1994-95 would see Salley average 26.1 minutes per game, appearing 75 times with 50 starts at center. He scored 7.3 points per game on 49.9% shooting, with 4.5 rebounds, 1.6 assists, and a team leading 1.3 blocks. He scored 10 or more points on 22 occasions with three double doubles and helped the Heat to a 28-47 record while in the lineup. In a 109-96 loss to the Philadelphia 76ers on November 16th, he set season highs with 21 points and with 12 rebounds. Miami finished well out of the hunt at 32-50.

Salley split the following season between the Toronto Raptors (25 games) and the Chicago Bulls (17 games), where he earned his third ring. He played in Greece in 1996-97 before retiring for two seasons. He came back to play for the Los Angeles Lakers for 45 games in 1999-00, helping the team to win a championship (his fourth). He has since appeared in all manners of pop culture, in movies, game shows, reality shows, and as a co-host on The Best Damn Sports Show.

Stat Line: 202 games, 26.2 minutes, .491 field goals, ..750 free throws, 7.7 points, 5.2 rebounds, 1.7 assists, 1.2 blocks, 0.7 steals, 12.1 PER, 11.0 Win Shares.

Cumulative GameScore: 1369.6

29. Ray Allen

Ray Allen is a 6'5" shooting guard from Merced, CA. Born on July 20th, 1975, the right-hander attended Hillcrest High in Dalzell, SC. As a three year member of the University of Connecticut Huskies, he was twice honored with NCAA AP All-American selections, third team in 1994-95, and first team in 1995-96. He was originally selected in the first round of the 1996 draft by the Minnesota TimberWolves, with the fifth overall pick. He was soon after traded with a draft pick (Rasho Nesterovic) to the Milwaukee Bucks for Stephon Marbury.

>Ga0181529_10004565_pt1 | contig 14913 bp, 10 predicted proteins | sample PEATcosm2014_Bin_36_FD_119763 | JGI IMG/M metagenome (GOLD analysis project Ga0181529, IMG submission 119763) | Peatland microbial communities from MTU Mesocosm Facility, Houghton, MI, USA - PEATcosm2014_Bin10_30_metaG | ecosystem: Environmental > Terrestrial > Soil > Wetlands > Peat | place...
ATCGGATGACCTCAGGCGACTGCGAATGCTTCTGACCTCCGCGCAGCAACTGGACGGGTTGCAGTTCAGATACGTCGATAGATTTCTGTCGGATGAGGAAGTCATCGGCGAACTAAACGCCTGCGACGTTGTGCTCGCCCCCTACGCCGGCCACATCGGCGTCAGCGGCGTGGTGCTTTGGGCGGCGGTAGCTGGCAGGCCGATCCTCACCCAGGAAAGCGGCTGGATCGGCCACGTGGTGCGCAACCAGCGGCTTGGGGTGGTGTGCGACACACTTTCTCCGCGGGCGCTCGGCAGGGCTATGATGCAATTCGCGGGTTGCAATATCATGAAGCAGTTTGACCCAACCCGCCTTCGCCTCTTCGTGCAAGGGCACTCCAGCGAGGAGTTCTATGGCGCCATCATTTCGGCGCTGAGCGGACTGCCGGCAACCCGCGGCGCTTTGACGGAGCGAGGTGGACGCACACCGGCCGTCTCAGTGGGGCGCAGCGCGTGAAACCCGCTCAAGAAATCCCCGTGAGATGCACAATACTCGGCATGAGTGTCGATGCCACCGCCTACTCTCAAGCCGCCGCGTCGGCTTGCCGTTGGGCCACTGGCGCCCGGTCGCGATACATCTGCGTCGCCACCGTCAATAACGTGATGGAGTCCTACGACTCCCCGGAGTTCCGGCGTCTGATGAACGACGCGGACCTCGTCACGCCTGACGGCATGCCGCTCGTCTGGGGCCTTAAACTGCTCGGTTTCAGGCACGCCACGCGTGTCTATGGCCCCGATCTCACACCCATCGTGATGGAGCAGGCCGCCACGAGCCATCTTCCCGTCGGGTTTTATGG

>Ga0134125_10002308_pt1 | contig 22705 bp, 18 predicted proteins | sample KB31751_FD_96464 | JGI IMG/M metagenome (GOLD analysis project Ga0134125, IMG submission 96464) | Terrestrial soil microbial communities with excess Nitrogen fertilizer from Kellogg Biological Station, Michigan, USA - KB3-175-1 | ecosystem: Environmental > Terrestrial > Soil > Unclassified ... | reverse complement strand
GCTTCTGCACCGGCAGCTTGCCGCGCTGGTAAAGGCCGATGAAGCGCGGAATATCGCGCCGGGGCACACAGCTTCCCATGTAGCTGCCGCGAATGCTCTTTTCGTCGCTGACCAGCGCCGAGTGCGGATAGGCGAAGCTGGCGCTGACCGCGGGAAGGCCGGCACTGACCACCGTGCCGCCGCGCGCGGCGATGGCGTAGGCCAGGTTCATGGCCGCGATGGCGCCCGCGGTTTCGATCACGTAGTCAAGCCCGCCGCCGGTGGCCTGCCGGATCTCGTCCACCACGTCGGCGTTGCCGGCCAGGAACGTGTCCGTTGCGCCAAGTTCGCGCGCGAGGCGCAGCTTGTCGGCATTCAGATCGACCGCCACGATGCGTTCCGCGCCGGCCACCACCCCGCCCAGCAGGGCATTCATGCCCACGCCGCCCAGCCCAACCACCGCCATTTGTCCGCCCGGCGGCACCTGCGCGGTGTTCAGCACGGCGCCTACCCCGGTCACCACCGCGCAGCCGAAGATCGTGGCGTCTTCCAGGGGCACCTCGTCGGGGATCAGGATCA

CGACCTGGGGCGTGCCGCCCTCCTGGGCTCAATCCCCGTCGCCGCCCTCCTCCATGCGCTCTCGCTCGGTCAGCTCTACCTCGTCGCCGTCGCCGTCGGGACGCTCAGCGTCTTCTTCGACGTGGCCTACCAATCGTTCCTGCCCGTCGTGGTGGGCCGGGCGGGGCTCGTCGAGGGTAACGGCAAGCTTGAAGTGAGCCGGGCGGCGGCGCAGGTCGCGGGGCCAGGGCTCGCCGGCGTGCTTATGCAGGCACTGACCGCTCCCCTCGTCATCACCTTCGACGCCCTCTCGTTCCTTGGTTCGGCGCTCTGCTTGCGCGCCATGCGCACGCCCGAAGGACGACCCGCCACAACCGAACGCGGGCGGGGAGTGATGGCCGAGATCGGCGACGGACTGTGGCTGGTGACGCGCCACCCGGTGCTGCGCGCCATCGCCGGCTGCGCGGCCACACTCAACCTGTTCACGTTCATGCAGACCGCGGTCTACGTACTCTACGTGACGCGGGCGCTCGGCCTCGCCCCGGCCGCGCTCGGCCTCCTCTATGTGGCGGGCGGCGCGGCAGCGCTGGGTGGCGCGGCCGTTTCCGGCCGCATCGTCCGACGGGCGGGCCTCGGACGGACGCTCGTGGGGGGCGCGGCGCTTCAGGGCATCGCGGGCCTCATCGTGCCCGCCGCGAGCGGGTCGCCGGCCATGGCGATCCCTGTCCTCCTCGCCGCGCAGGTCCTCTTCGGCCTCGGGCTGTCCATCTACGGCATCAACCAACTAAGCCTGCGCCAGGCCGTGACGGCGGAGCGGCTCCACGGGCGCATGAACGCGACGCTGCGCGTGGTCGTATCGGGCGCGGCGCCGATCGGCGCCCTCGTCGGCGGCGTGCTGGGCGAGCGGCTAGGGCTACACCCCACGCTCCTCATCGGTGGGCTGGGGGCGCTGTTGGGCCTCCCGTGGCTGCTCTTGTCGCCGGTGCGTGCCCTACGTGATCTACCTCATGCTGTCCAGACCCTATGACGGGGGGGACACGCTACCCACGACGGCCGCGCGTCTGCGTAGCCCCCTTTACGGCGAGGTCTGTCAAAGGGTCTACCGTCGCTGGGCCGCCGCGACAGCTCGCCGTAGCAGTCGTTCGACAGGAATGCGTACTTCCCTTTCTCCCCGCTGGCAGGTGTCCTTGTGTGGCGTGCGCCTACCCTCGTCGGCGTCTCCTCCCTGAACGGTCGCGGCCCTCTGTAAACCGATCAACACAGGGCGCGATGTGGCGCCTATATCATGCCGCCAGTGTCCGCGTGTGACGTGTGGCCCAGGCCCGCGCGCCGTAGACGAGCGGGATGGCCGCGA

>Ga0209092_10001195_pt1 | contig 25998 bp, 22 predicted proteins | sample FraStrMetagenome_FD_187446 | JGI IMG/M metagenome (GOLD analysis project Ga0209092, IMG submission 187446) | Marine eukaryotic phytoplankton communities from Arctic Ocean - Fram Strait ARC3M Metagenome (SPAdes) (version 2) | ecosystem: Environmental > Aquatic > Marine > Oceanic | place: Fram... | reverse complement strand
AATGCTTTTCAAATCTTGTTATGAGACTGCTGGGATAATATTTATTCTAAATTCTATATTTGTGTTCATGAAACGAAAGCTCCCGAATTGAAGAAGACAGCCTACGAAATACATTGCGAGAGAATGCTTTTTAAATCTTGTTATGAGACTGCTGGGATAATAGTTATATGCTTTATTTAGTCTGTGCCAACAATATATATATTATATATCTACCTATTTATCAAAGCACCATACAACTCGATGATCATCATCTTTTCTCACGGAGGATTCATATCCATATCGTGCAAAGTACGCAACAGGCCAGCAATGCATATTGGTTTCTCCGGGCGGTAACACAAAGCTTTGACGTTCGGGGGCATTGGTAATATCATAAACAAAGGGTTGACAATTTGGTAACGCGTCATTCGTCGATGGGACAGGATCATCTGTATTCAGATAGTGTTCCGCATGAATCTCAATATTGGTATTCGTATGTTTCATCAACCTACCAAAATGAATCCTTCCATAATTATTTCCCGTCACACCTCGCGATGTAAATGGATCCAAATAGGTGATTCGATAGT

Allen played six and a half seasons for the Bucks (494 games), ranking 10th on their all-time leaderboard. He is the franchise's all-time leader with 1,051 three-point shots made, and ranks eighth with 618 steals. He was an all-rookie team selectee in his first year, and later was selected to the all-star game three times. He then made four more all-star rosters in four and a half seasons with the Seattle SuperSonics (296 games). He made three more all-star games in five seasons with the Boston Celtics(358 games). If he had retired before joining the Heat, he would already be a probably first ballot hall of famer....but he didn't retire....

On July 11th, 2012, Allen rejected a two-year, $12,000,000 contract with Boston to sign a three year deal with the Heat for just over $3,000,000 per season. He played 79 minutes off the bench backing up perennial NBA top-ten player Dwyane Wade, shooting 44.9% in 25.8 minutes per game. He shot 41.9% from three-point range, and 88.6% from the charity stripe. He averaged 10.9 points per game, with 2.7 rebounds and 1.7 assists per appearance. He posted in double digits 49 times. On November 3rd, in a 119-116 win over the Denver Nuggets, he shot eight-for-12 with six three pointers, five rebounds, and two steals, totalling a season high 23 points. Allen scored 18 points on seven-of-10 shooting in 29 minutes on January 23rd in a 123-116 win over the Toronto Raptors. On April 10th, he equalled his season high with 23 points, also pitching in with six rebounds, four assists and three steals in a 103-98 triumph against the Washington Wizards. Miami went 66-16, losing the only three games in which Allen did not appear. He played in all 23 of Miami's playoff games on their march to their third NBA title, maintaining his season averages in most categories. His performance was most notable in game six of the NBA finals against the San Antonio Spurs. According to Wikipedia: